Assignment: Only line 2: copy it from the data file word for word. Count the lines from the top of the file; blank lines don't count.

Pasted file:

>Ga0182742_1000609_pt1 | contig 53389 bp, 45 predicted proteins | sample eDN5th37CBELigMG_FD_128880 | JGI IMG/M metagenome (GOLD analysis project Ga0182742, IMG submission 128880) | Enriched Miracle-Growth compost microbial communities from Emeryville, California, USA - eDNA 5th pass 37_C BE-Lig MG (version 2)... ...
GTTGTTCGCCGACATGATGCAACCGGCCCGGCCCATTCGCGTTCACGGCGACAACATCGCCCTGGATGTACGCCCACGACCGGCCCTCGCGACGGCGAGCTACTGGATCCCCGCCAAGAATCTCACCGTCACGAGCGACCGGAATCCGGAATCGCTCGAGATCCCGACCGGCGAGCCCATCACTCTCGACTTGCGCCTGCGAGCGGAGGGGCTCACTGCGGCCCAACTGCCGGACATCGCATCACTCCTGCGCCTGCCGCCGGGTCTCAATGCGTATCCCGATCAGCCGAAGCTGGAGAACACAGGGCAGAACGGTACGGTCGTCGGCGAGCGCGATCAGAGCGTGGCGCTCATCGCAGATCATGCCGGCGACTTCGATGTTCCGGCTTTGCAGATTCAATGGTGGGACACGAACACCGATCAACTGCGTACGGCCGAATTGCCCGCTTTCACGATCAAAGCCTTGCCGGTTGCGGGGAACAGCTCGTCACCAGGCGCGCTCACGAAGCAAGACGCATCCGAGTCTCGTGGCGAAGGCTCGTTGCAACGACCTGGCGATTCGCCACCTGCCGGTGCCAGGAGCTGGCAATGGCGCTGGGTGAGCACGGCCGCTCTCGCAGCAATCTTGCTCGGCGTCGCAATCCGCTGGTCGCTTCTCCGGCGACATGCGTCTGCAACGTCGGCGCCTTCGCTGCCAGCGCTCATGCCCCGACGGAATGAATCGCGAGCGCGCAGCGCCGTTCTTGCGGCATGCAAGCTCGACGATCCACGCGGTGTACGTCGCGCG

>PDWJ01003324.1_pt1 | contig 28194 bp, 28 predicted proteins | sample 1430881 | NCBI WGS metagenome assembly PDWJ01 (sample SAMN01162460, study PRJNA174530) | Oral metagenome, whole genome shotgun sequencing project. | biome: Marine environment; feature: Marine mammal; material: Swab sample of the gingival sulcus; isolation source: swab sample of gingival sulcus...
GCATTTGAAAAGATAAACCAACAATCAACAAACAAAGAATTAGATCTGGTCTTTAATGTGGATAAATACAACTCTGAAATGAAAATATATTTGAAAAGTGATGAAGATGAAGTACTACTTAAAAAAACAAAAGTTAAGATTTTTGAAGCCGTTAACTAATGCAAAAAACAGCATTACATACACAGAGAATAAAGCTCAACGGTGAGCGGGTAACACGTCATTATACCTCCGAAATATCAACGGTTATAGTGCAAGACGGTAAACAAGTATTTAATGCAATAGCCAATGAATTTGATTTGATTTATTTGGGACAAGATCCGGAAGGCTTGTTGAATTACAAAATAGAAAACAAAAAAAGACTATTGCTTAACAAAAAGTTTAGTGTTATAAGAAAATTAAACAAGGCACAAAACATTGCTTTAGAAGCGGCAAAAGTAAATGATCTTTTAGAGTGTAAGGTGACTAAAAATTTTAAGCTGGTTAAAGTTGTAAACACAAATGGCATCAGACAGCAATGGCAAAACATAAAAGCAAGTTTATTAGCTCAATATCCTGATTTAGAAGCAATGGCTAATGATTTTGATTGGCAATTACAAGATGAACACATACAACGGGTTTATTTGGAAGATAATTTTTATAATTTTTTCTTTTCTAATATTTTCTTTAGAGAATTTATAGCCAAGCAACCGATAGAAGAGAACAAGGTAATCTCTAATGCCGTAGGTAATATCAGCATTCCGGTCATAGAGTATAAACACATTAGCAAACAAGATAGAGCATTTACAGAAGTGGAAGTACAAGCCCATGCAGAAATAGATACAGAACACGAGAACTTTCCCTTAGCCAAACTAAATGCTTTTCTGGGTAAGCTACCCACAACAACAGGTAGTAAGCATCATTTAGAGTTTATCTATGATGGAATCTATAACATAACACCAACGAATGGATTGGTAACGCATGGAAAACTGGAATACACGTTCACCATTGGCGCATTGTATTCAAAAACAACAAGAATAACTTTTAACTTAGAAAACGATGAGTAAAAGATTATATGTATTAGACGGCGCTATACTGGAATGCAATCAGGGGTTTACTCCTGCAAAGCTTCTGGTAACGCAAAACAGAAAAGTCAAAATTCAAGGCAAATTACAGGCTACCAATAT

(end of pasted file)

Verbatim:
GTTGTTCGCCGACATGATGCAACCGGCCCGGCCCATTCGCGTTCACGGCGACAACATCGCCCTGGATGTACGCCCACGACCGGCCCTCGCGACGGCGAGCTACTGGATCCCCGCCAAGAATCTCACCGTCACGAGCGACCGGAATCCGGAATCGCTCGAGATCCCGACCGGCGAGCCCATCACTCTCGACTTGCGCCTGCGAGCGGAGGGGCTCACTGCGGCCCAACTGCCGGACATCGCATCACTCCTGCGCCTGCCGCCGGGTCTCAATGCGTATCCCGATCAGCCGAAGCTGGAGAACACAGGGCAGAACGGTACGGTCGTCGGCGAGCGCGATCAGAGCGTGGCGCTCATCGCAGATCATGCCGGCGACTTCGATGTTCCGGCTTTGCAGATTCAATGGTGGGACACGAACACCGATCAACTGCGTACGGCCGAATTGCCCGCTTTCACGATCAAAGCCTTGCCGGTTGCGGGGAACAGCTCGTCACCAGGCGCGCTCACGAAGCAAGACGCATCCGAGTCTCGTGGCGAAGGCTCGTTGCAACGACCTGGCGATTCGCCACCTGCCGGTGCCAGGAGCTGGCAATGGCGCTGGGTGAGCACGGCCGCTCTCGCAGCAATCTTGCTCGGCGTCGCAATCCGCTGGTCGCTTCTCCGGCGACATGCGTCTGCAACGTCGGCGCCTTCGCTGCCAGCGCTCATGCCCCGACGGAATGAATCGCGAGCGCGCAGCGCCGTTCTTGCGGCATGCAAGCTCGACGATCCACGCGGTGTACGTCGCGCG